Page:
The Mahabharata Home
"Bhishma said, 'There, under that banian, for the protection of his guest, the prince of birds had kindled and kept up a fire with high and blazing flames. 1 On one side of the fire, the bird slept trustfully. The ungrateful and wicked-souled wretch prepared to slay his sleeping host. With the aid of that blazing fire he killed the trustful bird, and having despatched him, became filled with delight, never thinking there was sin in what he did. Peeling off the feathers and the down, he roasted the flesh on that fire. Then taking it up with the gold he had brought, the Brahmana Red quickly from that spot. The next day, the Rakshasa king, Virupaksha, addressing his son, said, 'Alas, O son, I do not behold Rajadharman, that best of birds, today. Every morning he repairs to the regions of Brahman for adoring the Grandsire. While returning, he never goes home without paying me a visit. These two mornings and two nights have passed away without his having come to my abode. My mind, therefore, is not in peace. Let my friend be enquired after. Gautama, who came here, is without Vedic studies and destitute of Brahmanic splendour. He has found his way to
the abode of my friend. I greatly fear, that worst of Brahmanas has slain Rajadharman. Of evil practices and wicked understanding, I read him through by the signs he showed. Without compassion, of cruel and grim visage, and wicked, that vilest of men is like a robber. That Gautama has gone to the abode of my friend. For this reason, my heart has become extremely anxious. O son, proceeding hence with great speed to the abode of Rajadharman, ascertain whether that pure-souled bird is still alive. Do not tarry.' Thus addressed by his sire, the prince, accompanied by other Rakshasas, proceeded with great speed. Arrived at the foot of that banian, he saw the remains of Rajadharman. Weeping with grief, the son of the intelligent king of the Rakshasas, ran with great speed and to the utmost of his power, for seizing Gautama. The Rakshasas had not to go far when they succeeded in catching the Brahmana and discovering the body of Rajadharman destitute of wings, bones, and feet. Taking the captive with them, the Rakshasas returned with great speed to Meruvraja, and showed the king the mutilated body of Rajadharman, and that ungrateful and singing wretch, viz., Gautama. Beholding the remains of his friend the king, with his counsellors and priest, began to weep aloud. Indeed, loud was the voice of lamentation that was heard in his abode. The entire city of the Rakshasa king, men, women, and children, became plunged in woe. The king then addressed his son saying, 'Let this sinful wretch be slain. Let these Rakshasas here feast merrily on his flesh. Of sinful deeds, of sinful habits, of sinful soul, and inured to sin, this wretch, I think, should be slain by you.' Thus addressed by the Rakshasa king, many Rakshasas of terrible prowess expressed their unwillingness to eat the flesh of that sinner. Indeed, those wanderers of the night, addressing their king, said, 'Let this vilest of men be given away to the robbers.' Bending their heads to their king, they told him so, adding, 'It behoveth thee not to give us this sinful wretch for our food.' The king said unto them, 'Let it be so! Let this ungrateful wight be given to the robbers then without delay.' Thus addressed by him, the Rakshasas armed with lances and battle-axes, hacked that vile wretch into pieces and gave them away to the robbers. It so happened, however, that the very robbers refused to eat the flesh of that vile man. Though cannibals, O monarch, they would not eat an ungrateful person. For one that slays a Brahmana, for one that drinks alcohol, for one that steals, for one that has fallen away from a vow, there is expiation, O king. But there is no expiation for an ungrateful person. That cruel and vile man who injures a friend and becomes ungrateful, is not eaten by the very cannibals nor by the worms that feed on carrion.'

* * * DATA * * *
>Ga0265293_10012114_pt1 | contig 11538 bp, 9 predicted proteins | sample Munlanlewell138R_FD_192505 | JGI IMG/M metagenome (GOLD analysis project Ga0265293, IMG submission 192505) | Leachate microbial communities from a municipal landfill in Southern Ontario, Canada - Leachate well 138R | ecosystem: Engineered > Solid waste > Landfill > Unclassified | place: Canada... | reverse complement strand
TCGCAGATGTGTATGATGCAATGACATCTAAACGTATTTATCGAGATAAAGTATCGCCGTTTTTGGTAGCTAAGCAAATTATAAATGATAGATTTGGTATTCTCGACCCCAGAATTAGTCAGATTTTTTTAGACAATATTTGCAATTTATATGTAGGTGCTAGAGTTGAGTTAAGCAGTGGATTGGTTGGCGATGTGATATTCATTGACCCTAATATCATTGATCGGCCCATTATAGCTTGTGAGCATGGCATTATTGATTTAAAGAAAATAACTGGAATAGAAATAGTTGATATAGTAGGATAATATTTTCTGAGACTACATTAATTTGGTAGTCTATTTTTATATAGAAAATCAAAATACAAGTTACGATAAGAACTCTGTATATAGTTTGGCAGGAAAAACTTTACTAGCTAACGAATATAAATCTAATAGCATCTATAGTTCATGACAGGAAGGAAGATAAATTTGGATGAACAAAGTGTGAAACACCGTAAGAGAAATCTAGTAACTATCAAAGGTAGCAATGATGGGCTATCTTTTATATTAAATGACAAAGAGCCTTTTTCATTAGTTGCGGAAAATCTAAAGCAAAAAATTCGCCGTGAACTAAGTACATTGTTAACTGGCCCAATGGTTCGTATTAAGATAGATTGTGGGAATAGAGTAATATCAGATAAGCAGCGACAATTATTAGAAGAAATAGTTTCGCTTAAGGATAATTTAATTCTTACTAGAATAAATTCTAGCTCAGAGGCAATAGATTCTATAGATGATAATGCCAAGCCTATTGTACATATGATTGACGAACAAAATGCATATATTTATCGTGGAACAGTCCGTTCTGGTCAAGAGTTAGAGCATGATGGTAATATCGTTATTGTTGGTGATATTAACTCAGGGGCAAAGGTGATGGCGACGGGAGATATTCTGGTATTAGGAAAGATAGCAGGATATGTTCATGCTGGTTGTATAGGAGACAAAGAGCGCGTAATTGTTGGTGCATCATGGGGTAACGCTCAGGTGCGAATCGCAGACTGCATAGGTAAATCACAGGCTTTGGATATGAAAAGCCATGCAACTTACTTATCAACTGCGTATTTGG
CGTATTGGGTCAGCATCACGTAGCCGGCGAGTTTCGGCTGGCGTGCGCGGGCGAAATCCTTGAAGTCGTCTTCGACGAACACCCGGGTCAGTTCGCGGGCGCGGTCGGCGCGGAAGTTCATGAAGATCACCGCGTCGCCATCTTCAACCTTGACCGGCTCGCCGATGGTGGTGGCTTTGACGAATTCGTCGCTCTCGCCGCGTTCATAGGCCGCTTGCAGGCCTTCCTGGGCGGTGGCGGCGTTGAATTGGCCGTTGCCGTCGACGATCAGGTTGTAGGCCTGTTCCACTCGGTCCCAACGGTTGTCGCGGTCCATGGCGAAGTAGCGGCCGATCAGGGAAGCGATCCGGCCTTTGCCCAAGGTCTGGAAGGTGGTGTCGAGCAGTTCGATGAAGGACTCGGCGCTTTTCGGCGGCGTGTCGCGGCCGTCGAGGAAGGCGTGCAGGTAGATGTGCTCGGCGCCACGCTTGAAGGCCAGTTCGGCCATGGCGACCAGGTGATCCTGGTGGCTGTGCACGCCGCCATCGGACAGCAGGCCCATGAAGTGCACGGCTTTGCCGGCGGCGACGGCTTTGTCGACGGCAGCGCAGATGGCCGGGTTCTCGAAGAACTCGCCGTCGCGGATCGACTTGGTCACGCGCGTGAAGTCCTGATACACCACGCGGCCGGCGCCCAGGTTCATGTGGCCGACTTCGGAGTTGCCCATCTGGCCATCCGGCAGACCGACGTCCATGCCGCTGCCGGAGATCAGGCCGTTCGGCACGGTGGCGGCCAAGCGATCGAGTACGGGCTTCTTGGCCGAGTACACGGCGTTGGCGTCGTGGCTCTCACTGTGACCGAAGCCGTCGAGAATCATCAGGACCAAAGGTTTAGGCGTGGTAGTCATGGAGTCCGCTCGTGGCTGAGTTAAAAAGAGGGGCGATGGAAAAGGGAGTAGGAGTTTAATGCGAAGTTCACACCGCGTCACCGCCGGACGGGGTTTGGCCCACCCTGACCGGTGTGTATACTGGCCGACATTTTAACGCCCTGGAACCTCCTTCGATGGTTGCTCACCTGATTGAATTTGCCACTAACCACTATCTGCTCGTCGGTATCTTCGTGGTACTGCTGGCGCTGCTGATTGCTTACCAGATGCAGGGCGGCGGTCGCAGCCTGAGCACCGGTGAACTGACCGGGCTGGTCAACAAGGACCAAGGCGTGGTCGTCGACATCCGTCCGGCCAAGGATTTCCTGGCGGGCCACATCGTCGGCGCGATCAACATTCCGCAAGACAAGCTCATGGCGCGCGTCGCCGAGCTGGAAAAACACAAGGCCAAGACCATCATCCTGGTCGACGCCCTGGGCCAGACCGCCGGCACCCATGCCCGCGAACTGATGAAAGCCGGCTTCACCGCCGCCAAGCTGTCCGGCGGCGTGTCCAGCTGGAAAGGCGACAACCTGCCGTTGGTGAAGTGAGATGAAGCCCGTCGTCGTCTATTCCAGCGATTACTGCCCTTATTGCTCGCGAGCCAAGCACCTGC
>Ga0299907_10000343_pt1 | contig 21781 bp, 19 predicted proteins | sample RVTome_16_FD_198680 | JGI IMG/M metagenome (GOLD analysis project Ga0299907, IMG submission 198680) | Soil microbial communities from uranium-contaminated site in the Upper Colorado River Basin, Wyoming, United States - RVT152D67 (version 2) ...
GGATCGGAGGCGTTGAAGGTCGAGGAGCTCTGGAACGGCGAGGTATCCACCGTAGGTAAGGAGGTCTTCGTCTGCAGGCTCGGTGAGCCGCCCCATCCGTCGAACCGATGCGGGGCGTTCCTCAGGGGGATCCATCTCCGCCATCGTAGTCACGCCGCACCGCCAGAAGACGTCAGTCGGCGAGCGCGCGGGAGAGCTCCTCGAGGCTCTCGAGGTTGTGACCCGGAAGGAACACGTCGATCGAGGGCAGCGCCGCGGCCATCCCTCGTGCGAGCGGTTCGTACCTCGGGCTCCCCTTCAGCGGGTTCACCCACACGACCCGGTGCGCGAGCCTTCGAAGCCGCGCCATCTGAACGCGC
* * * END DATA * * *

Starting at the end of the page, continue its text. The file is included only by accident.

377:1 Agni or fire is a deity that is said to have Vayu (the wind-god) for his charioteer. The custom, to this day, with all travellers in India is to kindle a large fire when they have to pass the night in woods and forests or uninhabited places. Such fires always succeed in scaring off wild beasts. In fact, even tigers, raging with hunger, do not approach the place where a blazing fire is kept up.
Next: Section CLXXIII